Arthur James Balfour, 1st Earl of Balfour (Tory Prime Minister from 1902 to 1905).
Balfour was one of the pivotal figures in British politics from the late 1880s to the late 1920s. In 1879, he made his mark as a philosopher, publishing A Defence of Philosophic Doubt and was the most admired of the group of young, patrician aesthetes and intellectuals known as the ‘Souls’.
He entered politics in
the patronage of his uncle, and later Conservative Prime Minster, Lord
Salisbury. He succeeded Salisbury as Prime Minster in 1902 but was
to keep together a party that was divided by issues of Free Trade and
He resigned in December 1905. He worked with distinction during the
World War, as First Lord of the Admiralty and, from 1916 to 1919, as
Secretary. An act of far-reaching consequence was the Balfour
of November 1917 that gave British support to ‘the establishment in
of a home for the Jewish people’. Balfour continued in British politics
until the age of eighty, having served twenty-seven years as a member
of Arthur Balfour is saved for the nation
The Carlton Club, the spiritual home of the Conservative Party, has raised £900,000 by selling one of its most prized pieces of family silver, a portrait of Arthur Balfour, the former Tory Prime Minister, by John Singer Sargent.
The Carlton, founded in 1832, is widely assumed to be one of the wealthiest London clubs but suggestions that it sold the heirloom because it is short of cash were met with silence yesterday.
The painting, almost 9ft high, was bought by the National Portrait Gallery with help from supporters hours before a deadline set by the club. At least one American collector was waiting in the wings to snap it up.
The painting was commissioned by club members in 1908, three years after Balfour stepped down as Prime Minister. Sargent, an American artist who had settled in Europe, was at the height of his powers at the time.
For years it has dominated the club's dining room, used by generations of the Tory Party hierarchy as an alternative to the restaurants at the Palace of Westminster.
The club, in St James's Street, has 1,600 full members, all men. Seventy-four women have associate status.
It voted overwhelmingly last year to continue excluding women from full membership, prompting a number of resignations. Soon after, Iain Duncan Smith refused membership, an honour traditionally granted to Tory leaders, on the grounds that the club barred women.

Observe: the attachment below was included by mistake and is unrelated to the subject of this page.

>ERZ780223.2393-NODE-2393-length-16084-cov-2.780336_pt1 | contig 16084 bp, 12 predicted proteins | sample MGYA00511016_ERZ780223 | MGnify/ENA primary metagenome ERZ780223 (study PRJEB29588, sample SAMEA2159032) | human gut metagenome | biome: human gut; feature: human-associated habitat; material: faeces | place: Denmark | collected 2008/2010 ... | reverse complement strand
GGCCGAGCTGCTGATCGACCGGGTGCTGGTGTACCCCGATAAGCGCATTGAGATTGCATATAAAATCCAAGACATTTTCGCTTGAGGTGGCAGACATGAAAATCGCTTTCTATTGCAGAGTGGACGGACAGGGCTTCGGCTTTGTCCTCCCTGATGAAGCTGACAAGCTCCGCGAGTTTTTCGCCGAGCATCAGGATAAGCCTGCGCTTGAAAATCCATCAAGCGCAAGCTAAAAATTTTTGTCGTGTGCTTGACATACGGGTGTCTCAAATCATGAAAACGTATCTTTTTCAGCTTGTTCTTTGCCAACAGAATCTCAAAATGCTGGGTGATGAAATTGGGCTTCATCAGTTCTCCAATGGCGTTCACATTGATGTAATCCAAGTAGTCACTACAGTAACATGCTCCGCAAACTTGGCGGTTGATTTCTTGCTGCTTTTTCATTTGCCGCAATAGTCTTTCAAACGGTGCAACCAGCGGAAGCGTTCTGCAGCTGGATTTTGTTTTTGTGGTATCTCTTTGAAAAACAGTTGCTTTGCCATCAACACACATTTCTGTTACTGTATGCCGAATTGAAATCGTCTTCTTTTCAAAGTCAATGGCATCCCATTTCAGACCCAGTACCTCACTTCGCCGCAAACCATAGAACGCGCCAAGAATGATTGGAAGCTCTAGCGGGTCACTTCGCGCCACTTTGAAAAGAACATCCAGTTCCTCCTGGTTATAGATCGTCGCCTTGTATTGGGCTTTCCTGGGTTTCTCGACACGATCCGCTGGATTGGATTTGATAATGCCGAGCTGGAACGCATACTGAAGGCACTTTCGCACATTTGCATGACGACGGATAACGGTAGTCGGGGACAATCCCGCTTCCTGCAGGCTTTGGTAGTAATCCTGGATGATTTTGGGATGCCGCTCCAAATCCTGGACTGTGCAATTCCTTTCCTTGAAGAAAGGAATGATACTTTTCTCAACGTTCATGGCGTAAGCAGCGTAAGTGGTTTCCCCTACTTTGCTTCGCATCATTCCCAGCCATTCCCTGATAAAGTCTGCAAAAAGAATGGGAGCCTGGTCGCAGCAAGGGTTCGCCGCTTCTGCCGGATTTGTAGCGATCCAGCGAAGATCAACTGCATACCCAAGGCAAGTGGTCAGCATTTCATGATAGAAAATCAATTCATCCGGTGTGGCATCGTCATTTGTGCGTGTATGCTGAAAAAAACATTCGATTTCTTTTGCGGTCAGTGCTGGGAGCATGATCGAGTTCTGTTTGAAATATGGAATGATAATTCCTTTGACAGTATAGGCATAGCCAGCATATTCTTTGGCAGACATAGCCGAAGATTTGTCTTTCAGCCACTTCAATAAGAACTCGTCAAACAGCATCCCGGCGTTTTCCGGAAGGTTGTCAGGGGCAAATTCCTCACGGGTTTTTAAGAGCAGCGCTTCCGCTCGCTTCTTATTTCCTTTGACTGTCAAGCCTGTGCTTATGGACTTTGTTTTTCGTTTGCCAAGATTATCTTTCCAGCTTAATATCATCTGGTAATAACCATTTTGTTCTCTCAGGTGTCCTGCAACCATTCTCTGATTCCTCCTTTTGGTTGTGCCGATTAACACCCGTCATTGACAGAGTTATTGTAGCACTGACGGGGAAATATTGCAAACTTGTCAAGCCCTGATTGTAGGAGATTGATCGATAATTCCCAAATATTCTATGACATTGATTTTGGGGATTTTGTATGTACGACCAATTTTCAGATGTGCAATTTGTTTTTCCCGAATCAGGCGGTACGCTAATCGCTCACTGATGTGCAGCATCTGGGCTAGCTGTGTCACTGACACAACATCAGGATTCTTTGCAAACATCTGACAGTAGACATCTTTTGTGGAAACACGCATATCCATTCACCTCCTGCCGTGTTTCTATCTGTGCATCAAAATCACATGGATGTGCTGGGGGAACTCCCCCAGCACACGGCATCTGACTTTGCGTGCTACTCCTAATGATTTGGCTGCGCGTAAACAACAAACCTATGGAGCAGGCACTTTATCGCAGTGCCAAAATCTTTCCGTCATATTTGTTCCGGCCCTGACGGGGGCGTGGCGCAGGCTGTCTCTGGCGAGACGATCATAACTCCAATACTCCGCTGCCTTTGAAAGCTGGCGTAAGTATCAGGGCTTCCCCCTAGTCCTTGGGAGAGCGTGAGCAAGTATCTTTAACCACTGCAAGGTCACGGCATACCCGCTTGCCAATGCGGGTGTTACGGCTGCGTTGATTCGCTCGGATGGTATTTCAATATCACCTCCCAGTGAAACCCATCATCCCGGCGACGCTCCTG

The club is believed to have portraits of every Tory Prime Minister since Disraeli. One member said yesterday: "Balfour is easily the best of the lot. It's much the largest and the most striking. Mrs Thatcher's portrait is pretty awful. It's not just chocolate box. It's milk chocolate box."
Another member said he thought the Balfour portrait was being sold because of the size of the insurance premium: "They are very hefty these days and the whole collection costs an awful lot."
He added that he believed a copy was being painted for the club to retain.
It is believed that the club wanted the picture to go to the National Portrait Gallery but set last weekend as a deadline before selling it to an American collector who is thought to have made a higher offer. The gallery's appeal was kickstarted by the National Art Collections Fund (NACF), the country's leading art charity, with a donation of £150,000.
Despite gifts from Christopher Ondaatje, the philanthropist, and a bequest from the late Lord Sieff, the NACF had to top up the appeal with a further £127,000.
"It was a very dramatic
time," a spokesman for the fund said. "But it was very important to
it because it is one of the last great full-length portraits left in
hands in Britain."
Sold, July 2002, The
to the National Portrait Gallery, £900,000
Special thanks to
of Boston, MA. for letting me know about this article.